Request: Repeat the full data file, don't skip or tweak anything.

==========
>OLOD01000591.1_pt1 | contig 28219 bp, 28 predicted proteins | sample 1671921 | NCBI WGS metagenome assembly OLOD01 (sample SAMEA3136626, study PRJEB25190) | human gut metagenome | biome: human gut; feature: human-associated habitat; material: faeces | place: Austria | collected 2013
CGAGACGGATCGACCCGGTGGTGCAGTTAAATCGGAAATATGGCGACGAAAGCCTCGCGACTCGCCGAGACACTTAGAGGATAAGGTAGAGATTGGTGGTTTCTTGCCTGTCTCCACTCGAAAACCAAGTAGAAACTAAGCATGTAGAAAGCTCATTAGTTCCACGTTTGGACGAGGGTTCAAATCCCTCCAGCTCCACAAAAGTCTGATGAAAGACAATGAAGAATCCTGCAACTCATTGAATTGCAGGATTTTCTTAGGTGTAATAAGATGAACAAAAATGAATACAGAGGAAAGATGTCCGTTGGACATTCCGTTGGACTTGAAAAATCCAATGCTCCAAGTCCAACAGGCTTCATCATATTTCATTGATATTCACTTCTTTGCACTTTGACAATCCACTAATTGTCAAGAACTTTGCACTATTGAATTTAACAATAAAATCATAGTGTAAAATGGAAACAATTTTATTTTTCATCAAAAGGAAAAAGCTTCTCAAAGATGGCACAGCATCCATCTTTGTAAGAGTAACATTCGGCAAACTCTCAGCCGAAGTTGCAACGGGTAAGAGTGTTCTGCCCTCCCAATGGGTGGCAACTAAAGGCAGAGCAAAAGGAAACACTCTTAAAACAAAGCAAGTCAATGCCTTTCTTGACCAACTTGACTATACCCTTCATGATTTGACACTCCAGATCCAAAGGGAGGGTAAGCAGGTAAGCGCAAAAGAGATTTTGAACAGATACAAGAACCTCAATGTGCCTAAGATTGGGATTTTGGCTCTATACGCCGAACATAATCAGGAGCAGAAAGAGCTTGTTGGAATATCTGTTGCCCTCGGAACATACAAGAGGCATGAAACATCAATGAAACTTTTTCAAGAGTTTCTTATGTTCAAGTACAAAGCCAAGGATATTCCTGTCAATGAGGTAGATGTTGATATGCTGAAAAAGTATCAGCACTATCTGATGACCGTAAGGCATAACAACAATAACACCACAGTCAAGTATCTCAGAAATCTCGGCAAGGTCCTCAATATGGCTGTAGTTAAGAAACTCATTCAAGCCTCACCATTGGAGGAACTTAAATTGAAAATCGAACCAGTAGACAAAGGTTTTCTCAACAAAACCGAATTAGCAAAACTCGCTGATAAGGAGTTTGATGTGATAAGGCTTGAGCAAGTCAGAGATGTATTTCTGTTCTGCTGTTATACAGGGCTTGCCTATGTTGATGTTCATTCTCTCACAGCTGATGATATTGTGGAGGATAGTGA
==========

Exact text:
>OLOD01000591.1_pt1 | contig 28219 bp, 28 predicted proteins | sample 1671921 | NCBI WGS metagenome assembly OLOD01 (sample SAMEA3136626, study PRJEB25190) | human gut metagenome | biome: human gut; feature: human-associated habitat; material: faeces | place: Austria | collected 2013
CGAGACGGATCGACCCGGTGGTGCAGTTAAATCGGAAATATGGCGACGAAAGCCTCGCGACTCGCCGAGACACTTAGAGGATAAGGTAGAGATTGGTGGTTTCTTGCCTGTCTCCACTCGAAAACCAAGTAGAAACTAAGCATGTAGAAAGCTCATTAGTTCCACGTTTGGACGAGGGTTCAAATCCCTCCAGCTCCACAAAAGTCTGATGAAAGACAATGAAGAATCCTGCAACTCATTGAATTGCAGGATTTTCTTAGGTGTAATAAGATGAACAAAAATGAATACAGAGGAAAGATGTCCGTTGGACATTCCGTTGGACTTGAAAAATCCAATGCTCCAAGTCCAACAGGCTTCATCATATTTCATTGATATTCACTTCTTTGCACTTTGACAATCCACTAATTGTCAAGAACTTTGCACTATTGAATTTAACAATAAAATCATAGTGTAAAATGGAAACAATTTTATTTTTCATCAAAAGGAAAAAGCTTCTCAAAGATGGCACAGCATCCATCTTTGTAAGAGTAACATTCGGCAAACTCTCAGCCGAAGTTGCAACGGGTAAGAGTGTTCTGCCCTCCCAATGGGTGGCAACTAAAGGCAGAGCAAAAGGAAACACTCTTAAAACAAAGCAAGTCAATGCCTTTCTTGACCAACTTGACTATACCCTTCATGATTTGACACTCCAGATCCAAAGGGAGGGTAAGCAGGTAAGCGCAAAAGAGATTTTGAACAGATACAAGAACCTCAATGTGCCTAAGATTGGGATTTTGGCTCTATACGCCGAACATAATCAGGAGCAGAAAGAGCTTGTTGGAATATCTGTTGCCCTCGGAACATACAAGAGGCATGAAACATCAATGAAACTTTTTCAAGAGTTTCTTATGTTCAAGTACAAAGCCAAGGATATTCCTGTCAATGAGGTAGATGTTGATATGCTGAAAAAGTATCAGCACTATCTGATGACCGTAAGGCATAACAACAATAACACCACAGTCAAGTATCTCAGAAATCTCGGCAAGGTCCTCAATATGGCTGTAGTTAAGAAACTCATTCAAGCCTCACCATTGGAGGAACTTAAATTGAAAATCGAACCAGTAGACAAAGGTTTTCTCAACAAAACCGAATTAGCAAAACTCGCTGATAAGGAGTTTGATGTGATAAGGCTTGAGCAAGTCAGAGATGTATTTCTGTTCTGCTGTTATACAGGGCTTGCCTATGTTGATGTTCATTCTCTCACAGCTGATGATATTGTGGAGGATAGTGA